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Lecture 6

SOC220 Lecture 6

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Department
Sociology
Course
SOC101Y1
Professor
M.Young
Semester
Fall

Description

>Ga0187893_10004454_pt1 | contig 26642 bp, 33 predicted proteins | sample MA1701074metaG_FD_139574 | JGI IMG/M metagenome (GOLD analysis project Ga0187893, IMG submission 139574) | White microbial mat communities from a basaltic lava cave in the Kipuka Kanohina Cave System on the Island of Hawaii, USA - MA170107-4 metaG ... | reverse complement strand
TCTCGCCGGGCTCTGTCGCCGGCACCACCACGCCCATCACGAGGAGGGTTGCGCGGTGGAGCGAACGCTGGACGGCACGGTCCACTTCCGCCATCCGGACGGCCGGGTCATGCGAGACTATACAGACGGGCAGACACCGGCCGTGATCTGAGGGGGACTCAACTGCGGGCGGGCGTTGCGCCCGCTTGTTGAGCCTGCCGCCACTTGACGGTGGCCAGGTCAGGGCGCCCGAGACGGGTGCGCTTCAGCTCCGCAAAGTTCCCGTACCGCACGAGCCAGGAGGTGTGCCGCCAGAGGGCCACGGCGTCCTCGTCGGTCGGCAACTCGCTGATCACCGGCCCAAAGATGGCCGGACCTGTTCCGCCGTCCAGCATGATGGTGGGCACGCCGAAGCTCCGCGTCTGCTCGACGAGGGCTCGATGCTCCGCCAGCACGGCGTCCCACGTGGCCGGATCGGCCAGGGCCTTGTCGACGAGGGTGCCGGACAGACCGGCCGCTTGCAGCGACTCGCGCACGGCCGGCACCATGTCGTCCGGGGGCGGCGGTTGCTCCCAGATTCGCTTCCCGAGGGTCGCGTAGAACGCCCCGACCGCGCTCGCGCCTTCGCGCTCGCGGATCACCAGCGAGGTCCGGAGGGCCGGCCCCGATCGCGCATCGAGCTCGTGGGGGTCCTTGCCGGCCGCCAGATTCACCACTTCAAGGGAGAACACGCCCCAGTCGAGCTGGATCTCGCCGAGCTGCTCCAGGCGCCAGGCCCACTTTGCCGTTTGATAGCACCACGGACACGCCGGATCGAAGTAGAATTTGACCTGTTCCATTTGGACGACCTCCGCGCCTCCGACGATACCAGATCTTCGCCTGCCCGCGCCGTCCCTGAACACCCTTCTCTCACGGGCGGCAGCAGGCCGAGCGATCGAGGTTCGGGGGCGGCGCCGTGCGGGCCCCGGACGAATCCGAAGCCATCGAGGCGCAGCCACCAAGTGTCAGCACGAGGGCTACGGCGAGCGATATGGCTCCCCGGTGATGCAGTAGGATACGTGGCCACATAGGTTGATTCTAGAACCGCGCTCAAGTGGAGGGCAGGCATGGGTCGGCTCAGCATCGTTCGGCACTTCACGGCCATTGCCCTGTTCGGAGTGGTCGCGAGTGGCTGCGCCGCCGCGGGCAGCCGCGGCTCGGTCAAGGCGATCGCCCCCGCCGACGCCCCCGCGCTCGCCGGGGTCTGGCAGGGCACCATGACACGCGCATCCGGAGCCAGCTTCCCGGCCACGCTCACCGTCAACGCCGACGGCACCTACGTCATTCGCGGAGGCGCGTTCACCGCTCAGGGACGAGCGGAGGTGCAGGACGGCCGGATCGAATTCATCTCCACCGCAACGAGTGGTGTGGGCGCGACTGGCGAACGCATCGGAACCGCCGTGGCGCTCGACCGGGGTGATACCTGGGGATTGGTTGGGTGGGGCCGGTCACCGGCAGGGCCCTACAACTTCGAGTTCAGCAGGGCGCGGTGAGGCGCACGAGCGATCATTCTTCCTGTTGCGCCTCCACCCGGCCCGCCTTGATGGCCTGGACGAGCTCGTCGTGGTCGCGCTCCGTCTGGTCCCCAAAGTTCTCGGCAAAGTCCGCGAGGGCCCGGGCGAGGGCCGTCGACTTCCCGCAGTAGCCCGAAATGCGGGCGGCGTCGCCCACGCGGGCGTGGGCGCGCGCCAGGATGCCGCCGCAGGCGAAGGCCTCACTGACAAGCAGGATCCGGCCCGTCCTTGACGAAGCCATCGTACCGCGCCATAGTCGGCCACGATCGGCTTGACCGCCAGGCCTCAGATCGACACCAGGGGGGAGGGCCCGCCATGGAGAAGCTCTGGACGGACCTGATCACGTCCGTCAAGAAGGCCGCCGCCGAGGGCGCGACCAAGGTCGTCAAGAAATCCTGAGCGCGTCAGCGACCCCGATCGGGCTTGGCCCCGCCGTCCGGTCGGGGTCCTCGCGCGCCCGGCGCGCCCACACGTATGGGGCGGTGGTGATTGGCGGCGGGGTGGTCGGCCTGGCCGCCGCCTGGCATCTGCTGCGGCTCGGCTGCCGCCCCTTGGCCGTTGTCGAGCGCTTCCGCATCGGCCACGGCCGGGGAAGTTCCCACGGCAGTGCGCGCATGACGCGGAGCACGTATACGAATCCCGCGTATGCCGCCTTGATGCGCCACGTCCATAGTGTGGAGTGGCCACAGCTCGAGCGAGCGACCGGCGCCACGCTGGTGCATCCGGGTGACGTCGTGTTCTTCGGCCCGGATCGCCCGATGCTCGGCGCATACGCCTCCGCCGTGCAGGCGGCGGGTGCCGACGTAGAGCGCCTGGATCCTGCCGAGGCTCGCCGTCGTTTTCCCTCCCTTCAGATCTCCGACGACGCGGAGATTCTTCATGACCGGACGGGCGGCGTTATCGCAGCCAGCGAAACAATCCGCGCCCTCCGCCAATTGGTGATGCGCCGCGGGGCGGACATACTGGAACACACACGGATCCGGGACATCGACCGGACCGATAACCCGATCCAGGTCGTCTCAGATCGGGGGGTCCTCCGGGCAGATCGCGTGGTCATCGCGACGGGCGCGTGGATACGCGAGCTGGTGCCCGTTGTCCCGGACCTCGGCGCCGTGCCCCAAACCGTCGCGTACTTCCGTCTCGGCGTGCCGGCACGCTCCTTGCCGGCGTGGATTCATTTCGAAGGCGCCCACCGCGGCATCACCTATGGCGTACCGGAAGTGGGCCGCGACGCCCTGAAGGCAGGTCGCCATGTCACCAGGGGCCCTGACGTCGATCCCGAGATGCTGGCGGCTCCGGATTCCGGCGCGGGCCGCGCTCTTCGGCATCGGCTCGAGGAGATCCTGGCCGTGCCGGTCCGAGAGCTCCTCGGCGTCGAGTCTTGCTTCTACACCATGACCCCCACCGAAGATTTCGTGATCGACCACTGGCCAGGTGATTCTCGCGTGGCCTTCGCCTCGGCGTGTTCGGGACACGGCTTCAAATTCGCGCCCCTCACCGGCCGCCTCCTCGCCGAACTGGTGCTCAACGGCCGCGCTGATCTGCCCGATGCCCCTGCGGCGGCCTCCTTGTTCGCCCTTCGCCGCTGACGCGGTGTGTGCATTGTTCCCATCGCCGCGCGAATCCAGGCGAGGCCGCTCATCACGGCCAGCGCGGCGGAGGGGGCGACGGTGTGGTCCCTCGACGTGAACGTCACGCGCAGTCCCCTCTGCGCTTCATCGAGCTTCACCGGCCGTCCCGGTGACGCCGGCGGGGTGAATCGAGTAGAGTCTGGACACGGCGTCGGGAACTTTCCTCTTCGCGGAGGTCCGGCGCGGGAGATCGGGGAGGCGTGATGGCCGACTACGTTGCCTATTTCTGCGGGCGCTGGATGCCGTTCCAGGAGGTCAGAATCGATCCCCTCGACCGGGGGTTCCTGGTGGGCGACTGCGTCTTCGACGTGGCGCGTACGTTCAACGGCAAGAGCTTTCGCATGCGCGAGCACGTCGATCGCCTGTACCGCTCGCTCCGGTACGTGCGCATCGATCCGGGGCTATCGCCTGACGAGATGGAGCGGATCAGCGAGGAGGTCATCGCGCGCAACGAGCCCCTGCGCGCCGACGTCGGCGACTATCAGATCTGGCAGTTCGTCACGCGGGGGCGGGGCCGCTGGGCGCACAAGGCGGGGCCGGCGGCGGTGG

SOC220 Lecture 6 10/31/2012 Institutionalism, Ideology, Hegemony Inequality structures - Major emphasis: how is social inequality maintained? o Consider:  Structural conditions  Limited by broader structural focus  Agency Institutionalism What is it? Definition: normative system of social actions with rules, social norms, standardized behavior - How is something to be done? - How is something to be legitimated? Berger and Luckmann (1966): institutions have a history that predates our birth and thus “confront individuals as undeniable facts… [that we cannot] wish away” History matters - Giving up our “right to control” o We all voluntarily subscribe to these institutions to obtain benefits that cannot be achieved alone o Institutions are very good at managing and competing for interests o Functionalism: “biological analogy”, functions as a whole  Promoting conformity, giving up the right to control o Does not deal will with conflict - Past political and social institutions impact current political, social and economic outcomes o Marx: the struggles of the working class  Working day  Child legislation - Institutionalization assume a level of rigidity Examples: - Policies are structured by formal structures and rules and procedures - Institutions shape individuals through cognitive scripts that provides the frame of reference within which behavior is interpreted o “if you have a hammer, everything looks like a nail - Path dependency: implies that the past trajectory or context of situation will condition future trajectories in a way that does not preclude unintended consequences or inefficiencies o Increasing returns o Example: the relationship; legal, moral, social aspects o Harder to move back trajectory, the cost is higher and higher, at certain critical junctures, new institutions and arrangements pop up to reinforce Hegemony and Ideology Hegemony: the reproduction of power of a dominant state or person - The key aspect: reproduction of power is not through force or domination o Active consent o The mobilization and production of the active consent of the masses Two levels: 1. The state: official organs o Government 2. Civil society (private or non-state): when the mass consents to the general direction imposed on them by the ruling group o Family, media, education, everything else - Gives a lot of consent to the leaders through, political, economic, education, moral spheres Video: Free markers depend on state intervention - Intimate connection between the state and the economy Hegemony - Gramsci: it is the role of intellectuals of the ruling class to create a hegemony o Creating a active consent, no force is applied o Philosophy, science, arts o Educational system, cultural institutions, media o Two types of intellectual 1. Traditional a. Gone through the proper trainings
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